Tucked in to the middle of Holy Week, the Gospels tell us that Jesus was having dinner with his disciples and some others when they experienced an interruption. A woman enters the scene – Matthew and Mark refer to her simply as “a woman” while John identifies her as “Mary”. She apparently causes quite a stir when she breaks open a very expensive jar of perfume and anoints Jesus’ head, then washes His feet with her tears. The disciples were pretty indignant that she had “wasted” such an expensive item, when it could have been sold, and the money given to the poor.
A couple new things hit me as I read through this passage tonight. For one thing, this woman risked. A lot. She walked into the middle of a group of men who she knew would judge her, and gave what may have been her most prized possession. She must have known she was going to be criticized, ridiculed, and condemned. But she didn’t care. I imagine maybe she didn’t even see the others around her. She knew they were there, of course, but I picture her so focused on the One she loved, that she didn’t care about anything else. She was there on a mission and nothing could stop her.
Another thing. . . she washed His feet with her tears! I have read or heard this story hundreds of times, and it never crossed my mind how hard she must have been crying if there were enough tears to wash His feet. We’re talking Big Ugly Cry here. Again, she didn’t care. Oblivious to the stares and judgments of those around her who didn’t understand, she unabashedly poured out her heart. She wept at His feet.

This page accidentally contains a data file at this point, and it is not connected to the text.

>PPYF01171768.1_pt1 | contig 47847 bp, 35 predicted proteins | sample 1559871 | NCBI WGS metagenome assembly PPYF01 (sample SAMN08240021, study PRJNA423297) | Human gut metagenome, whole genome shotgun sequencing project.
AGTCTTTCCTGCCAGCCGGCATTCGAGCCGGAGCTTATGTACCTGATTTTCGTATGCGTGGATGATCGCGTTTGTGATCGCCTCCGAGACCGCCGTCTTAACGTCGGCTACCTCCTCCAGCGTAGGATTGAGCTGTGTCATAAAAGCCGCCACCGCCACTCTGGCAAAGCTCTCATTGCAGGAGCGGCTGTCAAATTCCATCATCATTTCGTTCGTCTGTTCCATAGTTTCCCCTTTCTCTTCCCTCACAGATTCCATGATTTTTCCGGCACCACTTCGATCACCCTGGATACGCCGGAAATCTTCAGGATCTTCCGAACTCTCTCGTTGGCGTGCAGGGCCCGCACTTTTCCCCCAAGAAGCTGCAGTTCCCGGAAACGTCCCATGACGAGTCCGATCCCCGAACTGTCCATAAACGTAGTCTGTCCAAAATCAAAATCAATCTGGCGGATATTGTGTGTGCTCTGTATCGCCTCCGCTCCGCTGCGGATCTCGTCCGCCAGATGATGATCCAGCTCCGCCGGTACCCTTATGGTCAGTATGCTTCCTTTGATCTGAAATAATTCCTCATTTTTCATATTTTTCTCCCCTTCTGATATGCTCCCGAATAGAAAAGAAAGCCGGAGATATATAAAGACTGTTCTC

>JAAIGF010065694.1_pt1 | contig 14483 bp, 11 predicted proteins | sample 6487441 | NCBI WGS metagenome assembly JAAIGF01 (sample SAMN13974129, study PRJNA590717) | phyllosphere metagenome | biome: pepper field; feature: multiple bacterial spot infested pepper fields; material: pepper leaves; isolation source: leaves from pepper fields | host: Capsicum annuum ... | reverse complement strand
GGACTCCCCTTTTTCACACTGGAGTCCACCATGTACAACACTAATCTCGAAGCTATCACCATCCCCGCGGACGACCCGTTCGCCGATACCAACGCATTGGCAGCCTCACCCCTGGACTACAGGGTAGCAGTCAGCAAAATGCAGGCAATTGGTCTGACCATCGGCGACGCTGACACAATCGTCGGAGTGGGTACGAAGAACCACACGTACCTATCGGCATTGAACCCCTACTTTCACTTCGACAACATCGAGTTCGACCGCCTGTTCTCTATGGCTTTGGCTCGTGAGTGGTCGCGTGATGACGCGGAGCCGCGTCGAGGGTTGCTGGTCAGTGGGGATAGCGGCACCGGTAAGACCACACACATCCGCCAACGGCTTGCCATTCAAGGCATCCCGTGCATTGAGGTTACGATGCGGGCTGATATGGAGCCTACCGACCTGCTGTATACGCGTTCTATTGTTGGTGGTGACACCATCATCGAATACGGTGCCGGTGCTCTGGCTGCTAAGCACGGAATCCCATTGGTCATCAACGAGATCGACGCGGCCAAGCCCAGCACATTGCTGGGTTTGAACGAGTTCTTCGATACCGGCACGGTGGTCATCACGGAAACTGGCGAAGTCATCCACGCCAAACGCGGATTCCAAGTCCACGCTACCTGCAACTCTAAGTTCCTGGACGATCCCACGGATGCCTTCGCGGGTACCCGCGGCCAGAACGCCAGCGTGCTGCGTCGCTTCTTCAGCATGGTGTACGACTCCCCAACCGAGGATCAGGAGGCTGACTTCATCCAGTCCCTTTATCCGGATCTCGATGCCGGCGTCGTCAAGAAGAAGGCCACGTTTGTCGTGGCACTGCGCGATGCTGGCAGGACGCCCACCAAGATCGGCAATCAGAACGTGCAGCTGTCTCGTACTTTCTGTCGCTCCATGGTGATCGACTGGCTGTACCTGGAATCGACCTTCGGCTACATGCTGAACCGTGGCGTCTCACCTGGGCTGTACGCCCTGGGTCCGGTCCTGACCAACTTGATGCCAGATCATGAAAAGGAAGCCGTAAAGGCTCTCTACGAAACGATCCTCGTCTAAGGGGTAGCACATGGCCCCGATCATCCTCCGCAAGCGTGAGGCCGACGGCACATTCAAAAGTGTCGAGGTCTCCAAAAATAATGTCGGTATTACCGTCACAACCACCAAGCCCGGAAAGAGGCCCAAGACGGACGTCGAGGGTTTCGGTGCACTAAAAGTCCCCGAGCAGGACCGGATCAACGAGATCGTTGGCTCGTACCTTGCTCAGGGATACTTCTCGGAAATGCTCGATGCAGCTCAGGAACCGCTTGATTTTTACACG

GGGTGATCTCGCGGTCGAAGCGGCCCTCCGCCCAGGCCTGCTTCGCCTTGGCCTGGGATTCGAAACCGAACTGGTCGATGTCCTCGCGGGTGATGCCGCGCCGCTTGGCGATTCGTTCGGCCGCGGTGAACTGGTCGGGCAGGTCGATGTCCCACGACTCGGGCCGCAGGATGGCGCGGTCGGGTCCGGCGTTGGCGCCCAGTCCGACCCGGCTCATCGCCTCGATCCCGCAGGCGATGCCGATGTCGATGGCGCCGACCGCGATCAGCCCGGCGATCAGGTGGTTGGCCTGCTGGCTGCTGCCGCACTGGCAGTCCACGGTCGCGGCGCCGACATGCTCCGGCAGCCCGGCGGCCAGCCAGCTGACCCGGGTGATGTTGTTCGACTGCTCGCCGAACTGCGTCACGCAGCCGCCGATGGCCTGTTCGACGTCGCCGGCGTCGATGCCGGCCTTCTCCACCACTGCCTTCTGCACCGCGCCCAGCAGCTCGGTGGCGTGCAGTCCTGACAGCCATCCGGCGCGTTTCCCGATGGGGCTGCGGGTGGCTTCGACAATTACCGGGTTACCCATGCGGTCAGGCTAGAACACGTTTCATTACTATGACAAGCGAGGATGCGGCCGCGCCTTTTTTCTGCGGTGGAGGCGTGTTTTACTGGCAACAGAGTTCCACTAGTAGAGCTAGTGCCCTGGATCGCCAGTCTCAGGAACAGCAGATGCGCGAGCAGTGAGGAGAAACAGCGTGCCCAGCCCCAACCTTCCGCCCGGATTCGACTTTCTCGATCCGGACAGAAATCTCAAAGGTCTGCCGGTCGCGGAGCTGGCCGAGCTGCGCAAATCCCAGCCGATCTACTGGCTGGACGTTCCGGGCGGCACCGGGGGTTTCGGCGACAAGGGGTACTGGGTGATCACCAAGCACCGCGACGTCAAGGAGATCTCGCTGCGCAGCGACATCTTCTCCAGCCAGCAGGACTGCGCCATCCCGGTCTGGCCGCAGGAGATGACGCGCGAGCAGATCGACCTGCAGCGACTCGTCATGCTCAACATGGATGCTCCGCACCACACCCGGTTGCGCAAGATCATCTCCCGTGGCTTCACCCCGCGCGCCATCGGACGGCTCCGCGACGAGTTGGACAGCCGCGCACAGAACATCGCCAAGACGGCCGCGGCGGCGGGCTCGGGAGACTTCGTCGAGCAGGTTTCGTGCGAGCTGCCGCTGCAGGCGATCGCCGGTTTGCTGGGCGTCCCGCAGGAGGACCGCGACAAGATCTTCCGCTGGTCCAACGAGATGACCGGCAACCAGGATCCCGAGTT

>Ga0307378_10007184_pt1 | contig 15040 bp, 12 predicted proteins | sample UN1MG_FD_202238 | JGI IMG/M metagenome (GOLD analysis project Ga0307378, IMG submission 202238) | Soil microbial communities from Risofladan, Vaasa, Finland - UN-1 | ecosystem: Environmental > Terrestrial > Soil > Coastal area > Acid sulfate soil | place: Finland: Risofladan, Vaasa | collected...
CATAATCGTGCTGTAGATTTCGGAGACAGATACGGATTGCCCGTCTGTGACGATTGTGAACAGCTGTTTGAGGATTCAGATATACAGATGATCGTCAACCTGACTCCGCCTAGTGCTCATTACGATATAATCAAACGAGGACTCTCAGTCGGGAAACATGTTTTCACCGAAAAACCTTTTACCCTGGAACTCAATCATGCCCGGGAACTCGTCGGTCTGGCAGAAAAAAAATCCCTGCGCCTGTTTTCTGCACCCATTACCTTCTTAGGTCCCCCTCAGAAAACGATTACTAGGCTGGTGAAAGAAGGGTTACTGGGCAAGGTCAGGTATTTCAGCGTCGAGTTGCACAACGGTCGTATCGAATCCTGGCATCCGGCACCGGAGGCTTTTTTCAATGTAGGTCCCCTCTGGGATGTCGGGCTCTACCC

Jesus, unlike the rest of the guests there, saw her heart. He saw the pure love of someone who had been rescued and forgiven. He told the disciples and others to quit bugging her (my paraphrase) because she had performed an act of great beauty and sacrifice that would be remembered forever. She had loved extravagantly because she had been loved by Jesus.
Oh, how I want to love extravagantly. To pour myself out for those whom God has given me to love. To give sacrificially, joyfully, and with a heart full of gratitude. The best way I am finding so far to do this (since I am sadly lacking in very expensive perfumes, and I’m pretty sure my loved ones don’t want me anointing their heads and crying on their feet anyway) is to simply be present. To lay aside distractions and listen with my whole self. To give up the idea that I have to have answers for every problem and just be there. Sit with. Accept.
I haven’t even begun to figure out how to do really do this well. But I want to. And I have been extravagantly loved and lavishly forgiven by the One who can show me how.